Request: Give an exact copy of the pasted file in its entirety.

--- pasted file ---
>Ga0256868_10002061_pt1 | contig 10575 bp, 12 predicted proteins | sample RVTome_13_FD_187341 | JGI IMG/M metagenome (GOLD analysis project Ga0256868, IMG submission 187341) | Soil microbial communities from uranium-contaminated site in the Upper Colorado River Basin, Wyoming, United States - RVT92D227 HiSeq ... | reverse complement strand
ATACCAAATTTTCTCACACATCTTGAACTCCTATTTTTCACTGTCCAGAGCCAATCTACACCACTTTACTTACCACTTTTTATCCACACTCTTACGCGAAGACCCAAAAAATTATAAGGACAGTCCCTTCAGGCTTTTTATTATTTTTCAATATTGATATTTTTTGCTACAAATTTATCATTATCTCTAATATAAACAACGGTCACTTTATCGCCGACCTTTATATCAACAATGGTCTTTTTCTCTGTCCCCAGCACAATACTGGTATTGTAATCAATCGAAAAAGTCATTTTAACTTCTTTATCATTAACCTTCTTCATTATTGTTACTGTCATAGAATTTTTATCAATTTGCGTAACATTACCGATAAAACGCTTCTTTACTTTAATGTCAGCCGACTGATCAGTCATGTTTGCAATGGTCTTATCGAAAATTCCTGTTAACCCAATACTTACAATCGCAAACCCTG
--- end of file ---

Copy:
>Ga0256868_10002061_pt1 | contig 10575 bp, 12 predicted proteins | sample RVTome_13_FD_187341 | JGI IMG/M metagenome (GOLD analysis project Ga0256868, IMG submission 187341) | Soil microbial communities from uranium-contaminated site in the Upper Colorado River Basin, Wyoming, United States - RVT92D227 HiSeq ... | reverse complement strand
ATACCAAATTTTCTCACACATCTTGAACTCCTATTTTTCACTGTCCAGAGCCAATCTACACCACTTTACTTACCACTTTTTATCCACACTCTTACGCGAAGACCCAAAAAATTATAAGGACAGTCCCTTCAGGCTTTTTATTATTTTTCAATATTGATATTTTTTGCTACAAATTTATCATTATCTCTAATATAAACAACGGTCACTTTATCGCCGACCTTTATATCAACAATGGTCTTTTTCTCTGTCCCCAGCACAATACTGGTATTGTAATCAATCGAAAAAGTCATTTTAACTTCTTTATCATTAACCTTCTTCATTATTGTTACTGTCATAGAATTTTTATCAATTTGCGTAACATTACCGATAAAACGCTTCTTTACTTTAATGTCAGCCGACTGATCAGTCATGTTTGCAATGGTCTTATCGAAAATTCCTGTTAACCCAATACTTACAATCGCAAACCCTG